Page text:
Theatrical and transcendental are commonly used to describe the interactions with the spirit medium Briano Sim. The Singaporean Chinese, who now spends his time volunteering at a temple every Saturday, explains that being a spirit medium is “heart work”.
As a vessel of the gods, Briano was chosen by the gods to house certain deities in his body and dole out advice to patrons of Shui Gou Guan Temple along Teck Whye. Whenever he goes into a trance, it is said that his soul wanders away from his body in order to house the deity. “I don’t remember what the interactions were,” Briano reveals. “I could also speak fluent Hokkien and write calligraphy, which I cannot do as Briano Sim.”
The work Briano does is not to be confused with fortune-telling. According to his helpers, whom Briano relies heavily upon before and after his sessions, patrons often inquire about solutions to their health, career and life problems. Many of them reached out to the deities, or Briano, as a last resort.
Having forayed into the scene at only 17 years old, Briano, now 33 and runs his own floral design company, was and is arguably one of Singapore’s youngest spirit mediums. He works with “Lei Zheng Zi Yuan Shuai” (one of the five great thunder deities in Taoism) and “Li Ya Pek” (one of the two fortune deities of the netherworld). “I went to temples to do ‘pua puey’— a form of divination—to confirm if it’s really the deities who are possessing my body,” he recollects.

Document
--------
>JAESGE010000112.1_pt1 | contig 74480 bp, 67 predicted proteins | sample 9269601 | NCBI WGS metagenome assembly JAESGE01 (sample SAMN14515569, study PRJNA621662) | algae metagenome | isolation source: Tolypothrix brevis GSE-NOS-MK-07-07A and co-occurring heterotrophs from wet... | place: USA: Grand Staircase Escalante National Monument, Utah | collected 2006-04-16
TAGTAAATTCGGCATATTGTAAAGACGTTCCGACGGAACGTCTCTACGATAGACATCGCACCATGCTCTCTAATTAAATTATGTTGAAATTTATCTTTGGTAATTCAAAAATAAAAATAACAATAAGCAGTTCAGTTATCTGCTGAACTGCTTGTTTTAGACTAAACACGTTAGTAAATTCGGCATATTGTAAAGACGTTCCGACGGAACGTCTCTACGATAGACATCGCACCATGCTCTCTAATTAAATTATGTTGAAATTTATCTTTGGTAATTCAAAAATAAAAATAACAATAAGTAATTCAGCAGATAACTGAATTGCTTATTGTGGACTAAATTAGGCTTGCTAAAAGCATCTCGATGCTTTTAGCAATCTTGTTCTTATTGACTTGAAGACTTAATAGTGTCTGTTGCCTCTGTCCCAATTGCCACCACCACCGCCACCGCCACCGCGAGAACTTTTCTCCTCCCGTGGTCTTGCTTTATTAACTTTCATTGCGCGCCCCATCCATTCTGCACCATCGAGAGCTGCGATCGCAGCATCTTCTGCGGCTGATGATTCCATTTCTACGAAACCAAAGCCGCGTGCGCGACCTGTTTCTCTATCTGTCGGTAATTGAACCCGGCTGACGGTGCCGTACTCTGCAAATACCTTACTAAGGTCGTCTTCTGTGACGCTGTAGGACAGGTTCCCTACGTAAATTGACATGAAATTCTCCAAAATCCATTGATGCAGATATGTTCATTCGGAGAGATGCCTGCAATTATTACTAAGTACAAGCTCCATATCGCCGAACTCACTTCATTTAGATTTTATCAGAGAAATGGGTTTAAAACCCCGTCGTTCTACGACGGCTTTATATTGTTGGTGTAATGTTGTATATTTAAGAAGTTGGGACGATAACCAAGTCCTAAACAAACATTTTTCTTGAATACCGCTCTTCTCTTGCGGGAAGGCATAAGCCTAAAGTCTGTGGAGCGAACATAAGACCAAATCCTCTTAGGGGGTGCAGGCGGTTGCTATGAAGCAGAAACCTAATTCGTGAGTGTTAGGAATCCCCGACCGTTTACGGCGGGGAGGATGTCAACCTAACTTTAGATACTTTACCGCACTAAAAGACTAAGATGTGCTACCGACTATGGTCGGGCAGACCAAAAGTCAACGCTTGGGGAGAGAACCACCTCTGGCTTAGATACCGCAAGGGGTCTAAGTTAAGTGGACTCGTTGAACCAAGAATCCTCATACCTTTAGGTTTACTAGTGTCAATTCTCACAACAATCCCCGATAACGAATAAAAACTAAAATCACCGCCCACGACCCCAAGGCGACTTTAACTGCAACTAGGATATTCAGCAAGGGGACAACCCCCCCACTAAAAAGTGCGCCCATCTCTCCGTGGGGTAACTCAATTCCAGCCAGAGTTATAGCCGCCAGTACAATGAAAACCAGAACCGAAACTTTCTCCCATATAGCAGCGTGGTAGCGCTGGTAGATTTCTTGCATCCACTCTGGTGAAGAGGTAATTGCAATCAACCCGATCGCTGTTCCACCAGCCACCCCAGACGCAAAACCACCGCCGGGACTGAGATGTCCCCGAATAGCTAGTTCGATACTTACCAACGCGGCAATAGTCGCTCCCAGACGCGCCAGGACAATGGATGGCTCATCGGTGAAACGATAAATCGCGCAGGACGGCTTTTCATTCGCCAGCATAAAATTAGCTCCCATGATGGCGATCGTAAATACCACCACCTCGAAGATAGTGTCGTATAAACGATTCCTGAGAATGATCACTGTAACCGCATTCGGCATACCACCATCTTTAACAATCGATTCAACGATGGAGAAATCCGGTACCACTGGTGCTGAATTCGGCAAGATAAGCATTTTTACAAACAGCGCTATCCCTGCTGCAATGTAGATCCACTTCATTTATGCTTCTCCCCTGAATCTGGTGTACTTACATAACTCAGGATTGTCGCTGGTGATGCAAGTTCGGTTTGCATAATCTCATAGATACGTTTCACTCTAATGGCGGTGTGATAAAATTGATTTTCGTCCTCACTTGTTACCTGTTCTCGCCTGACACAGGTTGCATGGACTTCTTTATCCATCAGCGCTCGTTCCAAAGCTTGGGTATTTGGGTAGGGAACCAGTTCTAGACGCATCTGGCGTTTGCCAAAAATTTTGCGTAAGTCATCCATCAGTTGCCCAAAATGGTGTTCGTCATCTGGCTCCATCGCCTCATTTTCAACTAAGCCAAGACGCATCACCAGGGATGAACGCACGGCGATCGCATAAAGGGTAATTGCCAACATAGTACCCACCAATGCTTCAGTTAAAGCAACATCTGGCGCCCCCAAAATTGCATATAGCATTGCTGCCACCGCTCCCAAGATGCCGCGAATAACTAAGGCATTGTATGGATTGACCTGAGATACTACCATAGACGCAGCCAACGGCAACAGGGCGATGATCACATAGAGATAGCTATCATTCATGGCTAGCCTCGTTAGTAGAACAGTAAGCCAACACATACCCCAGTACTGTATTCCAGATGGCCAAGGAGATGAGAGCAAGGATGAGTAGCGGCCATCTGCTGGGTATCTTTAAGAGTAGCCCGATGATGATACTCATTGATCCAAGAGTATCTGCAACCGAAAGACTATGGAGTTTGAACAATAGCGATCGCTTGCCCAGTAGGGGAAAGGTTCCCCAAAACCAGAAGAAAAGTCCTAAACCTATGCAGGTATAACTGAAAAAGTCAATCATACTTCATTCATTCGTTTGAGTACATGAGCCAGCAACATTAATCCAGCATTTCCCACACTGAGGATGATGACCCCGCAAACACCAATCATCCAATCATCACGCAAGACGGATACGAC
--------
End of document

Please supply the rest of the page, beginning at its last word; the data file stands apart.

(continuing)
Spirit mediums, like Briano, have existed for the longest time. The religious practice of interacting with the spirit world, or shamanism, is widespread in other ancient cultures too; think Haitian Voodoo, Wiccan traditions, Puerto Rican Brujeria, and even Japanese Ommyodo. In the United States, the late 1800s was considered the height of the spiritualism movement, which saw a flurry of seances organised at parties to communicate with the dead and other supernatural fanfare.
The draw to communicate with spirits, deities and other supernatural entities may have gained even more prominence today due to pop culture and well, the Internet. What makes the practice irresistible is its peculiar ability to uplift oneself and those around. Enter Nara Singaram (@mygrandmamasecret) and Grace Teo (@nehesa_ascension), two Singaporean new-age spiritual healers who also interact with spirits, deities and otherworldly beings to empower others.
Unlike Briano, Nara’s and Grace’s practice does not involve possession of any sort. Instead, through mindful meditation and shadow or light work, the two communicate with spirits, gods, goddesses, and even demons to serve a higher purpose: that is to help their clients, mostly females in their 20s, seek clarity or find grounding in life.
Much like what we see in movies and shows involving witches, such as “Chilling Adventures of Sabrina”, “Charmed” and “The Craft”, both Nara and Grace use a pastiche of crystals, dried herbs, candles and tarot card decks for their crafts. Some may even call them “witches” too.
In fact, both Nara and Grace hail from a line of spiritual practitioners; Nara’s late grandmother was a ‘witch doctor’ who was known to dispel curses and negative entities that arise as a result of withcraft, while some of Grace’s ancestors were ‘bomohs’, otherwise known as a Malay shaman and traditional medicine practitioner.
Nara, who calls herself an Earth witch, can sense and feel spiritual energies. “They are an extension of Mother Earth. I cannot see them in the flesh or three dimensionally, but I do get spiritual visions,” she says. Faeries, she posits, are Earth energies that resolve to protect and nurture mother nature. “They can be really playful. But how real they are is dependent on how much you believe in them.”